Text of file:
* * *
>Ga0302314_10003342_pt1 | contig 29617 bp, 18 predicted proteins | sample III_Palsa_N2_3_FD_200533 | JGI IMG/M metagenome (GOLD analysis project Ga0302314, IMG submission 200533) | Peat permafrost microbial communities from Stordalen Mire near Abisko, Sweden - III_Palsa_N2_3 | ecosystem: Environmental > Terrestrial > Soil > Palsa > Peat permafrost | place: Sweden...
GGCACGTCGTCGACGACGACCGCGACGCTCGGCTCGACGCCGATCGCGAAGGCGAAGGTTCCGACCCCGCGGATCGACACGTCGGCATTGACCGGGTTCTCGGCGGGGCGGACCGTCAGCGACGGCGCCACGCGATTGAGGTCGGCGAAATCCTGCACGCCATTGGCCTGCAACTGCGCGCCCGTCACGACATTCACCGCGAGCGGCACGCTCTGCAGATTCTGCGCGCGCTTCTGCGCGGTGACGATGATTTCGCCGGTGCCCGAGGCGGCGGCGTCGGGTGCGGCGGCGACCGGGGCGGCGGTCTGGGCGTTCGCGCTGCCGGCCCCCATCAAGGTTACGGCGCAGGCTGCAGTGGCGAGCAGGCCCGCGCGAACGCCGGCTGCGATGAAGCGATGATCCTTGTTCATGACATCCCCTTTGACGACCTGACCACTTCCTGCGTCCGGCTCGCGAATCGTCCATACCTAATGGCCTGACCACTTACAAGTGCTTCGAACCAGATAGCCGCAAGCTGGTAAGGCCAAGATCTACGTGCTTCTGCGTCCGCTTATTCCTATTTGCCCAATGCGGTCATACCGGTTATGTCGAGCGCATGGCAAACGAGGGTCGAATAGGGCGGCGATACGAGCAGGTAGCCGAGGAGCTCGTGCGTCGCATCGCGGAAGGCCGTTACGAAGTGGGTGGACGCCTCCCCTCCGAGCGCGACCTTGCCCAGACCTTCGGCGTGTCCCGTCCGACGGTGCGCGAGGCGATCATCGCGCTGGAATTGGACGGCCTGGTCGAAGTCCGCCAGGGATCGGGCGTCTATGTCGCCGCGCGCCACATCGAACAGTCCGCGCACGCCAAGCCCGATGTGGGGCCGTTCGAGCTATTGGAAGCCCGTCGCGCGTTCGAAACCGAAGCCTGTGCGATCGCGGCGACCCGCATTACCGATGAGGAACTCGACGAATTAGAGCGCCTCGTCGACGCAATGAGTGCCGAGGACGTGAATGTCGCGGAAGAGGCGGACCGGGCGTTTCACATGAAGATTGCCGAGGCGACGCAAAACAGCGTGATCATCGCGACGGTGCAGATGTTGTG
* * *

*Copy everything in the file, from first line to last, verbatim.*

>Ga0302314_10003342_pt1 | contig 29617 bp, 18 predicted proteins | sample III_Palsa_N2_3_FD_200533 | JGI IMG/M metagenome (GOLD analysis project Ga0302314, IMG submission 200533) | Peat permafrost microbial communities from Stordalen Mire near Abisko, Sweden - III_Palsa_N2_3 | ecosystem: Environmental > Terrestrial > Soil > Palsa > Peat permafrost | place: Sweden...
GGCACGTCGTCGACGACGACCGCGACGCTCGGCTCGACGCCGATCGCGAAGGCGAAGGTTCCGACCCCGCGGATCGACACGTCGGCATTGACCGGGTTCTCGGCGGGGCGGACCGTCAGCGACGGCGCCACGCGATTGAGGTCGGCGAAATCCTGCACGCCATTGGCCTGCAACTGCGCGCCCGTCACGACATTCACCGCGAGCGGCACGCTCTGCAGATTCTGCGCGCGCTTCTGCGCGGTGACGATGATTTCGCCGGTGCCCGAGGCGGCGGCGTCGGGTGCGGCGGCGACCGGGGCGGCGGTCTGGGCGTTCGCGCTGCCGGCCCCCATCAAGGTTACGGCGCAGGCTGCAGTGGCGAGCAGGCCCGCGCGAACGCCGGCTGCGATGAAGCGATGATCCTTGTTCATGACATCCCCTTTGACGACCTGACCACTTCCTGCGTCCGGCTCGCGAATCGTCCATACCTAATGGCCTGACCACTTACAAGTGCTTCGAACCAGATAGCCGCAAGCTGGTAAGGCCAAGATCTACGTGCTTCTGCGTCCGCTTATTCCTATTTGCCCAATGCGGTCATACCGGTTATGTCGAGCGCATGGCAAACGAGGGTCGAATAGGGCGGCGATACGAGCAGGTAGCCGAGGAGCTCGTGCGTCGCATCGCGGAAGGCCGTTACGAAGTGGGTGGACGCCTCCCCTCCGAGCGCGACCTTGCCCAGACCTTCGGCGTGTCCCGTCCGACGGTGCGCGAGGCGATCATCGCGCTGGAATTGGACGGCCTGGTCGAAGTCCGCCAGGGATCGGGCGTCTATGTCGCCGCGCGCCACATCGAACAGTCCGCGCACGCCAAGCCCGATGTGGGGCCGTTCGAGCTATTGGAAGCCCGTCGCGCGTTCGAAACCGAAGCCTGTGCGATCGCGGCGACCCGCATTACCGATGAGGAACTCGACGAATTAGAGCGCCTCGTCGACGCAATGAGTGCCGAGGACGTGAATGTCGCGGAAGAGGCGGACCGGGCGTTTCACATGAAGATTGCCGAGGCGACGCAAAACAGCGTGATCATCGCGACGGTGCAGATGTTGTG